Behaviorally HIV-infected youth (ages 12-24) account for 14% of known incident HIV infections in the U.S., with significant numbers of youth meeting criteria for HAART initiation. Successful HAART outcomes are complicated by the cognitive and psychosocial challenges facing youth. For youth, treatment interventions need to consider the entire psychosocial, biologic, structural, and behavioral context of the patient in order to assure that interventions will prove both effective and efficacious. Our prior data has shown that 40% of HIV-infected treatment-eligible youth in a clinical cohort did not receive HAART at any point during the study period, which suggests that there are likely patient and provider barriers to HAART initiation that need to be deciphered. The goal of this proposed CDA is to examine provider and patient factors that contribute to the offering of and acceptance of treatment in youth. Such an understanding is vital to the development and implementation of clinically-relevant trials of behavioral and treatment interventions that reflect the unique features of caring for HIV-infected youth. To accomplish this, with the guidance of my mentoring team, I will embark on four inter-related projects: (1) I will perform a retrospective cohort analysis to assess the impact of age on HAART initiation for treatment-eligible patients in the multi-site HIV Research Network;(2) through a detailed examination of demographic, clinic data, and ACASI-acquired data on mental health, substance abuse, patient-provider and patient-clinic interactions, I will examine patient predictors of HAART initiation. (3) I will assess factors impacting provider clinical decision-making regarding HAART initiation in treatment-eligible youth through semi-structured interviews;and (4) I will evaluate the relationship between provider demographics, training, beliefs, knowledge, and attitudes and HAART initiation in treatment-eligible youth in a large multi-site cohort of providers. Through these projects, I will examine the lower HAART initiation rates in HIV-infected youth and examine patient and provider decision- making and barriers to HAART initiation that will inform targeted clinical and biomedical interventions for this population. Through the training plan, I will acquire the understanding of behavioral theory, survey methodology, health services research, and analysis to complete the proposed projects and to inform my future projects. The structured mentoring and guidance will enhance my development into a trans-disciplinary independent researcher capable of effectively designing, studying, and implementing relevant, feasible, high impact interventions, clinical algorithms, and treatment strategies that improve HAART initiation and outcomes for HIV-infected youth. Narrative: The numbers of U.S. youth becoming infected with HIV is increasing. HAART has many benefits;however, HIV-infected youth who meet treatment criteria have lower rates of HAART utilization than traditionally reported for adults. It is essential to understand both patient and provider decision-making regarding initiating HAART in youth in order to inform effective and acceptable targeted interventions and strategies to improve HAART initiation rates and ultimately outcomes in HIV-infected youth.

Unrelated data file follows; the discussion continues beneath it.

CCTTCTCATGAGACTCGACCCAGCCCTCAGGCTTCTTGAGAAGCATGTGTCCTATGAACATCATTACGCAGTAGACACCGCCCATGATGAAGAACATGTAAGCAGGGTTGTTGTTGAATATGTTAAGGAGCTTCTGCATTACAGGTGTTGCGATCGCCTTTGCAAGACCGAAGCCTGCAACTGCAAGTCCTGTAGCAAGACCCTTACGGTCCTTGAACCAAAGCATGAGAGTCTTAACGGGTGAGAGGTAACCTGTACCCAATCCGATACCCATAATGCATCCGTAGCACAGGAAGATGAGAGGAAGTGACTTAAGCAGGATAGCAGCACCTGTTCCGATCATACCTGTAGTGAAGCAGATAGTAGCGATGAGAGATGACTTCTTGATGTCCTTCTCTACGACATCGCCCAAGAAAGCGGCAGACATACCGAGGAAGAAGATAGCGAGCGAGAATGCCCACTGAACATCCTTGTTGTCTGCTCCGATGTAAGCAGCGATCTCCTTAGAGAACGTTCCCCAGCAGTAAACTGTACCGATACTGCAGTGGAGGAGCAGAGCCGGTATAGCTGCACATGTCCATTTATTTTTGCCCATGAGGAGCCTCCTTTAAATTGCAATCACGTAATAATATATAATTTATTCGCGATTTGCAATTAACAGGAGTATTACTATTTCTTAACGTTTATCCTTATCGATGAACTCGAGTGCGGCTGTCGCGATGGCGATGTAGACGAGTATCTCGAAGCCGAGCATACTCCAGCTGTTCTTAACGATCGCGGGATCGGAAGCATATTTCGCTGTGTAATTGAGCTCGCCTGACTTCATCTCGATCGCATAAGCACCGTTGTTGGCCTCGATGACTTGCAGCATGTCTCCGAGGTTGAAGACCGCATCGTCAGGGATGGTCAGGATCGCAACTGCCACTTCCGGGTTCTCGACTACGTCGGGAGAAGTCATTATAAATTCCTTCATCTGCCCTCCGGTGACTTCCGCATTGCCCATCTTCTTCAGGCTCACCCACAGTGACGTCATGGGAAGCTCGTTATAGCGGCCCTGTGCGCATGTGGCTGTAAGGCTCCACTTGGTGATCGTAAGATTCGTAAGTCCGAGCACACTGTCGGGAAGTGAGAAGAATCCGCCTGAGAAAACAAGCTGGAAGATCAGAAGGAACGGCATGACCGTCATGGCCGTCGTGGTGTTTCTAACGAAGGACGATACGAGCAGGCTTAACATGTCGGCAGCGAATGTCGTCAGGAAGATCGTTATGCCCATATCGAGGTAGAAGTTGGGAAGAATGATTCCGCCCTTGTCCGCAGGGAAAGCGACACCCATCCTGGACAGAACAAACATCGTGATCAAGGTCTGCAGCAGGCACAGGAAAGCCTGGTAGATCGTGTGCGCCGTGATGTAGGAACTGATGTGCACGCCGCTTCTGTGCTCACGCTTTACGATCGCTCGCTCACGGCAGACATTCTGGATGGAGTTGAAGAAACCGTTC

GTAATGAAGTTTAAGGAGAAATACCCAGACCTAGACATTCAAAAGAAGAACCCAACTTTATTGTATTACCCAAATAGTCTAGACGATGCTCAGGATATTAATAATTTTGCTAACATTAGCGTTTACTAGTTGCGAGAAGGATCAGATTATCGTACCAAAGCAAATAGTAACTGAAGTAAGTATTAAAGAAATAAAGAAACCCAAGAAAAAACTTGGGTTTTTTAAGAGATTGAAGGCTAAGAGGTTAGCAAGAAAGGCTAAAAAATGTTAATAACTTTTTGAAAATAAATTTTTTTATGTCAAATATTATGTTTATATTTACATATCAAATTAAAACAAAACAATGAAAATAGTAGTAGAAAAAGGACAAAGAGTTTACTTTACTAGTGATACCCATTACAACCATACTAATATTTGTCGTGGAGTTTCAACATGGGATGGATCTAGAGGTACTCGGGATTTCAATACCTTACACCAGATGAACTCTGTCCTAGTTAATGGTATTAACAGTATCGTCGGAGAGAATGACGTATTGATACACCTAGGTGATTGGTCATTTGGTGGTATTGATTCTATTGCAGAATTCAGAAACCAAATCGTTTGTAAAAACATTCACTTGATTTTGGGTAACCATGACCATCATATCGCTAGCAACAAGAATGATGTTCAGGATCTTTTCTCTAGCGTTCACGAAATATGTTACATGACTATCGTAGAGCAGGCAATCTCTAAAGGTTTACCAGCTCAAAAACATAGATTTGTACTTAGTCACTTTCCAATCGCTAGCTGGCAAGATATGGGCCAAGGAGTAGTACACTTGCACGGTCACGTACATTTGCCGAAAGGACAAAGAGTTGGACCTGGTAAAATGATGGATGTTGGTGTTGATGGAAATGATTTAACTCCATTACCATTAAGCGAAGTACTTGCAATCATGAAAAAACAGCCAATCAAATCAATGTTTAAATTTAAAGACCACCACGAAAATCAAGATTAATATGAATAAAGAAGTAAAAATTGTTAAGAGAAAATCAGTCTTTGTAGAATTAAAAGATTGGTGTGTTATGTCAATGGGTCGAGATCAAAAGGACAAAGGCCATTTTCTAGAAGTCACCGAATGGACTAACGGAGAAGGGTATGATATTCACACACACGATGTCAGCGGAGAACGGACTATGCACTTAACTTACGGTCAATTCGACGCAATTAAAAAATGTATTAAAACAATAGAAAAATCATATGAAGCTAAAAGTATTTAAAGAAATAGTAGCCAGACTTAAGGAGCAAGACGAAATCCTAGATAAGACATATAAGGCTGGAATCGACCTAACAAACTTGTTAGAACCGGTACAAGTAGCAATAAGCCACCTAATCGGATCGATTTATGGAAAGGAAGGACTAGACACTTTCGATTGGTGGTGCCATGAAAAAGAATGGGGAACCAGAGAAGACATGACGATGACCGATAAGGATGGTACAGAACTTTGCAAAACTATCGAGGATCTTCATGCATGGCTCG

The numbers of U.S. youth becoming infected with HIV is increasing. HAART has many benefits; however, HIV-infected youth who meet treatment criteria have lower rates of HAART utilization than traditionally reported for adults. It is essential to understand both patient and provider decision-making regarding initiating HAART in youth in order to inform effective and acceptable targeted interventions and strategies to improve HAART initiation rates and ultimately outcomes in HIV-infected youth.
|Farmer, Charles; Yehia, Baligh R; Fleishman, John A et al. (2016) Factors Associated With Retention Among Non-Perinatally HIV-Infected Youth in the HIV Research Network. J Pediatric Infect Dis Soc 5:39-46|
|Hsu, Alice J; Neptune, Asha; Adams, Constants et al. (2016) Antiretroviral Stewardship in a Pediatric HIV Clinic: Development, Implementation and Improved Clinical Outcomes. Pediatr Infect Dis J 35:642-8|
|Haines, Charles F; Fleishman, John A; Yehia, Baligh R et al. (2016) Closing the Gap in Antiretroviral Initiation and Viral Suppression: Time Trends and Racial Disparities. J Acquir Immune Defic Syndr 73:340-347|
|Agwu, Allison L; Yao, Tzy-Jyun; Eshleman, Susan H et al. (2016) Phenotypic Coreceptor Tropism in Perinatally HIV-infected Youth Failing Antiretroviral Therapy. Pediatr Infect Dis J 35:777-81|
|Lee, Lana; Yehia, Baligh R; Gaur, Aditya H et al. (2016) The Impact of Youth-Friendly Structures of Care on Retention Among HIV-Infected Youth. AIDS Patient Care STDS 30:170-7|
|Smith, Tiffeny T; Hsu, Alice J; Hutton, Nancy et al. (2015) Long-term Virologic Suppression Despite Presence of Resistance-associated Mutations Among Perinatally HIV-infected Youth. Pediatr Infect Dis J 34:1365-8|
|Jao, Jennifer; Agwu, Allison; Mhango, Grace et al. (2015) Growth patterns in the first year of life differ in infants born to perinatally vs. nonperinatally HIV-infected women. AIDS 29:111-6|
|Berry, Stephen A; Ghanem, Khalil G; Mathews, William Christopher et al. (2015) Brief Report: Gonorrhea and Chlamydia Testing Increasing but Still Lagging in HIV Clinics in the United States. J Acquir Immune Defic Syndr 70:275-9|
|Agwu, Allison L; Lee, Lana; Fleishman, John A et al. (2015) Aging and loss to follow-up among youth living with human immunodeficiency virus in the HIV Research Network. J Adolesc Health 56:345-51|
|Berry, Stephen A; Gebo, Kelly A; Rutstein, Richard M et al. (2014) Trends in hospitalizations among children and young adults with perinatally acquired HIV. Pediatr Infect Dis J 33:488-94|
Showing the most recent 10 out of 23 publications